| Oct 18, 2017

The High Land Waters Metis Community has been holding annual Harvest Dinners for 17 years, but this one, held Saturday at the Flinton Township Hall, held a little extra significance.
Part of this year’s ceremony was to acknowledge and thank the Ontario Trillium Foundation for a grant of $75,000 which will allow the Community to begin its Traditional Knowledge Project, Metis Mamawapowuk, which will document Metis culture and knowledge in this area (which stretches from Smiths Falls to the 401 and west to the Kawarthas.

“We’ve been trying for years to start this project,” said Scott Lloyd, the Community’s president. “I’d like to also thank my sister, Candace (the Community’s secretary/treasurer) who did much of the work to make this happen.
“Our focus will be on traditional land use but also on traditional gatherings of friends, family where the history was told through stories.
“We depend greatly on our land and waterways and so want to protect the land and bring traditional knowledge forward.”
“I’d like to acknowledge that we’re on traditional First Nations land here,” said Jim Roulston, representing the Trillium Foundation. “The seed grant is to preserve the oral traditions.
“The Trillium Foundation gave out 1,000 grants last year through the Ministry of Tourism and our goal is to move people from being a passive audience to active participants in arts, culture and heritage.”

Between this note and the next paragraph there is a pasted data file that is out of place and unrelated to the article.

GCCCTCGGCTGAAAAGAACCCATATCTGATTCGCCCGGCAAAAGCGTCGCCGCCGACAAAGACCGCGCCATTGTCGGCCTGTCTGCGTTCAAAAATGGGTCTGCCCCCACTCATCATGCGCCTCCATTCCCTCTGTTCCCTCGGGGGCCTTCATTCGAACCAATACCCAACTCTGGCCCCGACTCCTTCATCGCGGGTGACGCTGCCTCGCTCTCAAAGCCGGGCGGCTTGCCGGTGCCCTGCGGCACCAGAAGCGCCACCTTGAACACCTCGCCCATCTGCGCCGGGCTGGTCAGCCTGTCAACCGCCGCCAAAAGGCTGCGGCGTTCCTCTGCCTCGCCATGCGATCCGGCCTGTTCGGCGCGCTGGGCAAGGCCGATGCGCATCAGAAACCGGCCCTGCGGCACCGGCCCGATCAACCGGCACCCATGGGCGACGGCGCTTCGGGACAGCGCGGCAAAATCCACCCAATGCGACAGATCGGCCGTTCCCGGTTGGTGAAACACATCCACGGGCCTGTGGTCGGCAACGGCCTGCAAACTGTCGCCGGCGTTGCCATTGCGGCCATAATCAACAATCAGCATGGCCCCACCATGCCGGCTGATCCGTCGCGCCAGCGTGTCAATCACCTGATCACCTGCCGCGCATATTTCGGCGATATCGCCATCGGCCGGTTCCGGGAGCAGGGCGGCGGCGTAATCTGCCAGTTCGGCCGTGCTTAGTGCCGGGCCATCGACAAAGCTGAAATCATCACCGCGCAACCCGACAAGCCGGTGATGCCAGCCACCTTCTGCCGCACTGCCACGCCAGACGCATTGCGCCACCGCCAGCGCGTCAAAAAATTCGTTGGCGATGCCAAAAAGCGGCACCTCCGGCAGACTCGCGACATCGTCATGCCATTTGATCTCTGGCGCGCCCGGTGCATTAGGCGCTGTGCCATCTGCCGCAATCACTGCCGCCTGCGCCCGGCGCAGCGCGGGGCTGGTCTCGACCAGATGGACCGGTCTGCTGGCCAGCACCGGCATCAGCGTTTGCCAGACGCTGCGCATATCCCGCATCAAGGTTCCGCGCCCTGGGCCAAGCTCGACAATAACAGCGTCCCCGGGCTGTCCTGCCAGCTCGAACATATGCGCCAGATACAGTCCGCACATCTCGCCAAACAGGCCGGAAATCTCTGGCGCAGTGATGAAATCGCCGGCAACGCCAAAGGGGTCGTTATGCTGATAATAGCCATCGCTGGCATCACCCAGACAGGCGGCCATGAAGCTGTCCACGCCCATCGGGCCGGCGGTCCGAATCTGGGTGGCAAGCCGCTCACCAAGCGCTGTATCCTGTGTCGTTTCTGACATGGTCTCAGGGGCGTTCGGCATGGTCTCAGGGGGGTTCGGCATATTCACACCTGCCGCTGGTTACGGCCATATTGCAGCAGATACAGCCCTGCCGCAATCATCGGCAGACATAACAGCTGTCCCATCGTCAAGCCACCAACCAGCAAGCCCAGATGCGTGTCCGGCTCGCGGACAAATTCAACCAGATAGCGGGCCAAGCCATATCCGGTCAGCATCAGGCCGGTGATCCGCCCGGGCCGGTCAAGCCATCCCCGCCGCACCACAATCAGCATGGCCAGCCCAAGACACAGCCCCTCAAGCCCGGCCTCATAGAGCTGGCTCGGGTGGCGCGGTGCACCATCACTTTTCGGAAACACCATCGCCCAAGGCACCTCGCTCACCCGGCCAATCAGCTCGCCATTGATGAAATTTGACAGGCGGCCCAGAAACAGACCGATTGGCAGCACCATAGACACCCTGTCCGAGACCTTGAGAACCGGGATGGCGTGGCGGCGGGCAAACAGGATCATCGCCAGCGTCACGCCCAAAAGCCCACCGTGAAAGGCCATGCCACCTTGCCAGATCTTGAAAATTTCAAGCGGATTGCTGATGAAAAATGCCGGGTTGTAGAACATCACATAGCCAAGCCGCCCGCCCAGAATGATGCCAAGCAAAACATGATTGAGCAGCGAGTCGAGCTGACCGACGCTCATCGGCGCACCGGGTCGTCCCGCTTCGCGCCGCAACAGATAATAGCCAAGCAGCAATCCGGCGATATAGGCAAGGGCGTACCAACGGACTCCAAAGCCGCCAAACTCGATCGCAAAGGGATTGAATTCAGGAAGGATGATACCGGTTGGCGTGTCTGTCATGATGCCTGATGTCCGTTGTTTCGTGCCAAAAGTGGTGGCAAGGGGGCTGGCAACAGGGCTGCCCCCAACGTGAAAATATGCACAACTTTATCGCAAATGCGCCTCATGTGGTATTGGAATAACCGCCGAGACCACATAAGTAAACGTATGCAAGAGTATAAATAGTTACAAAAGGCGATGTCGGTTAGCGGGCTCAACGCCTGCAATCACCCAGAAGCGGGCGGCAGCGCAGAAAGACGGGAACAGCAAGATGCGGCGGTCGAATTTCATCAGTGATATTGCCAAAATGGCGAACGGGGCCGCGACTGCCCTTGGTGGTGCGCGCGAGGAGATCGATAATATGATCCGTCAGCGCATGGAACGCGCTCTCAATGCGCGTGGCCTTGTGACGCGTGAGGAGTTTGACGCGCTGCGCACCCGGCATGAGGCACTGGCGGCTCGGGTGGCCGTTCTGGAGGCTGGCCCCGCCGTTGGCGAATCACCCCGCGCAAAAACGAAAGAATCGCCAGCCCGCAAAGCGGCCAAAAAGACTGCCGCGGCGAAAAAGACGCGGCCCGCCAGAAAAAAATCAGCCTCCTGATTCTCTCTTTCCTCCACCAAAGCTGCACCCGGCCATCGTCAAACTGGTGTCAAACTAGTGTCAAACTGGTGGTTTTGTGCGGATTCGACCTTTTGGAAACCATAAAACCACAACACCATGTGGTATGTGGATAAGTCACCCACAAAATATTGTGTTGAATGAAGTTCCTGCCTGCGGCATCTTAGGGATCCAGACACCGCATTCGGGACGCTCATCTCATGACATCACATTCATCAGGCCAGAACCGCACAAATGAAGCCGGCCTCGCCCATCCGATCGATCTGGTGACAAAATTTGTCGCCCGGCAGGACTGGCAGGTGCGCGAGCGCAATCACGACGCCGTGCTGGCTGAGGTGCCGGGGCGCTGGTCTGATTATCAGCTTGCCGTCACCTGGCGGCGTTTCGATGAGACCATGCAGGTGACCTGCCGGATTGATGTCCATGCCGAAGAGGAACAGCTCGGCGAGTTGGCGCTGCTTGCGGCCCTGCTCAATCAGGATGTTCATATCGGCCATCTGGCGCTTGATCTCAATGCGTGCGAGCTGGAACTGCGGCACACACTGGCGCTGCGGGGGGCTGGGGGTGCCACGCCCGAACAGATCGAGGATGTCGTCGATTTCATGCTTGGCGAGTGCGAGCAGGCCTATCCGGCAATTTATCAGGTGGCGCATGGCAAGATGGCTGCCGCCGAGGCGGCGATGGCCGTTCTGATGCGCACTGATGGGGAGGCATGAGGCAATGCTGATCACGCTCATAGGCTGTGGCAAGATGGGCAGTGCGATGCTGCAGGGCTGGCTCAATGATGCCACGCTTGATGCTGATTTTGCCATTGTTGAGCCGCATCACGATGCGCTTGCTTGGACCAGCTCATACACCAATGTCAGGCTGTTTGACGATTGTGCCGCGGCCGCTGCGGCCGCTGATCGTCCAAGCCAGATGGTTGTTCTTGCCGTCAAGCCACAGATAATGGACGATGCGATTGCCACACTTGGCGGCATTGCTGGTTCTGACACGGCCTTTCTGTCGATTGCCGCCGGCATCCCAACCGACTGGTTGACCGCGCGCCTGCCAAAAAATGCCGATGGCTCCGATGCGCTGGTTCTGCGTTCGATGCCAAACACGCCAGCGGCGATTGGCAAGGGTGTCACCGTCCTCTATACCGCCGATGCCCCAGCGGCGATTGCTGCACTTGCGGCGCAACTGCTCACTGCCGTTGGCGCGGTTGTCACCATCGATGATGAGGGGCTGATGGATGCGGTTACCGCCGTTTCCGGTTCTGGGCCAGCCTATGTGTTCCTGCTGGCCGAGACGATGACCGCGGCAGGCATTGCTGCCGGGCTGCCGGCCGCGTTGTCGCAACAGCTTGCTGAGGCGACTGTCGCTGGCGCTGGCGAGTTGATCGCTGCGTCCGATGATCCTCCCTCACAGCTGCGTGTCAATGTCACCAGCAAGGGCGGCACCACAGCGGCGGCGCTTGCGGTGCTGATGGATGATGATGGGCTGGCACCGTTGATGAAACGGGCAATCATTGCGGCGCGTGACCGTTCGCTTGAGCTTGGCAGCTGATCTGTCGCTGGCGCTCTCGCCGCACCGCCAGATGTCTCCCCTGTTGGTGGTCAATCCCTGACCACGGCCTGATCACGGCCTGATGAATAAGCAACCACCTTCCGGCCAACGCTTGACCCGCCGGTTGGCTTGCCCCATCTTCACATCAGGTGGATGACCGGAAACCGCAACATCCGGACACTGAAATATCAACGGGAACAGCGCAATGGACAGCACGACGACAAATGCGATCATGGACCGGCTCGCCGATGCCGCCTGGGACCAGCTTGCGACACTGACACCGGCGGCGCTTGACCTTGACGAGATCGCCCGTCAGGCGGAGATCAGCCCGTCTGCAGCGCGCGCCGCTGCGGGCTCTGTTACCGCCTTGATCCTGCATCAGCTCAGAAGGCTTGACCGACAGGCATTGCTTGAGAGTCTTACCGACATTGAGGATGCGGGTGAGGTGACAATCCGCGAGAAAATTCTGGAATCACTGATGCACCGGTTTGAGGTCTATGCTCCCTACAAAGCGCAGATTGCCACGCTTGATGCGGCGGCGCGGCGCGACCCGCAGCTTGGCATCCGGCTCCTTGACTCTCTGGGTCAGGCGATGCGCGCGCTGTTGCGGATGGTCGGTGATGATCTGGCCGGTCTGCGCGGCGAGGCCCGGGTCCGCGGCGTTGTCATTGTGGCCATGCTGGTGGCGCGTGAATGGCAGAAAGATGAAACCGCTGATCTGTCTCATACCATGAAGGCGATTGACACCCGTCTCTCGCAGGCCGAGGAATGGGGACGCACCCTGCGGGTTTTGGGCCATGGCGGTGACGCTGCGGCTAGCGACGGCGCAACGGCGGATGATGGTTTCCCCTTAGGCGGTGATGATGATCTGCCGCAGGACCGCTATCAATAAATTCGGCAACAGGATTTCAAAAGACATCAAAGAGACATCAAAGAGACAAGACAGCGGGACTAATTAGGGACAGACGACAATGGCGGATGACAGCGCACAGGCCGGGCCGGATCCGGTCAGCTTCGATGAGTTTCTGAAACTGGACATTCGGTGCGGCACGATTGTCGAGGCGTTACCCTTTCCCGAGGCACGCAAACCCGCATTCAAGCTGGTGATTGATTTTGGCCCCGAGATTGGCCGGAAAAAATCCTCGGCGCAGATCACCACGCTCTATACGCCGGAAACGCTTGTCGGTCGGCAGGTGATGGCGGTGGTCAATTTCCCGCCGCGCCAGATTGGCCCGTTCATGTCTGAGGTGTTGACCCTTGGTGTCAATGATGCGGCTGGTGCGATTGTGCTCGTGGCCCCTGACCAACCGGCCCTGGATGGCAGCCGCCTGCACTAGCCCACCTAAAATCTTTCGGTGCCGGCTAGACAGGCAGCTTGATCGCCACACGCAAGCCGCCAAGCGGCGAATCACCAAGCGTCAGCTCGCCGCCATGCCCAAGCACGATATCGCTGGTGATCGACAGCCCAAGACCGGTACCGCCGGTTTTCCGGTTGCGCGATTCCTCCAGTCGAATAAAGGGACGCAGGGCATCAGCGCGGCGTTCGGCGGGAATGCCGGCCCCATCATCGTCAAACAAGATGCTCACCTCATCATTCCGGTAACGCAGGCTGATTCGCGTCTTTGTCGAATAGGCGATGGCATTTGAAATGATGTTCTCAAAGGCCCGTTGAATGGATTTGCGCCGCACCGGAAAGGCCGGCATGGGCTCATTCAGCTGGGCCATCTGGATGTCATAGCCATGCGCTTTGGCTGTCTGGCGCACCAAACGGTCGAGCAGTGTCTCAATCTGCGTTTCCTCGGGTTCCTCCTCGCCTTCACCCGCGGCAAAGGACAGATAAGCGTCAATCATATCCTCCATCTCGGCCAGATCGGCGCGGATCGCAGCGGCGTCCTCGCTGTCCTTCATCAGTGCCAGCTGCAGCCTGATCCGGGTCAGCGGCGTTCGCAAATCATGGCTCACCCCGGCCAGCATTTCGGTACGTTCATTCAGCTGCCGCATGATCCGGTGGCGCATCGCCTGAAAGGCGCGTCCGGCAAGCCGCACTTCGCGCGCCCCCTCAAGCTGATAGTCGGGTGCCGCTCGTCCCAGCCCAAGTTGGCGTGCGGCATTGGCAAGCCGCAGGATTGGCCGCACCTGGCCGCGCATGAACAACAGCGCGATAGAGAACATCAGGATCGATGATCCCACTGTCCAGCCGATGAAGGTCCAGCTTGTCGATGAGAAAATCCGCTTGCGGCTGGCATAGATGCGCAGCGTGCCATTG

“I wish I could say the Trillium Foundation was federal but . . .” said area MP Mike Bossio. “How do we move forward with reconciliation if we don’t know where we come from?
“It’s wonderful to see this grant come forward as many are just finding out they have Metis connections and this may allow them to reconnect with their heritage.”

Candace Lloyd emceed the event and brought greetings from Margaret Froh, president of the Metis Nation of Ontario, France Picotti, chair of the Metis Nation of Ontario and Brian Tucker, associated director of Education and Way of Life who said: “This work will benefit generations far into the future because it will gather and preserve the stories and knowledge of the Metis Community.”

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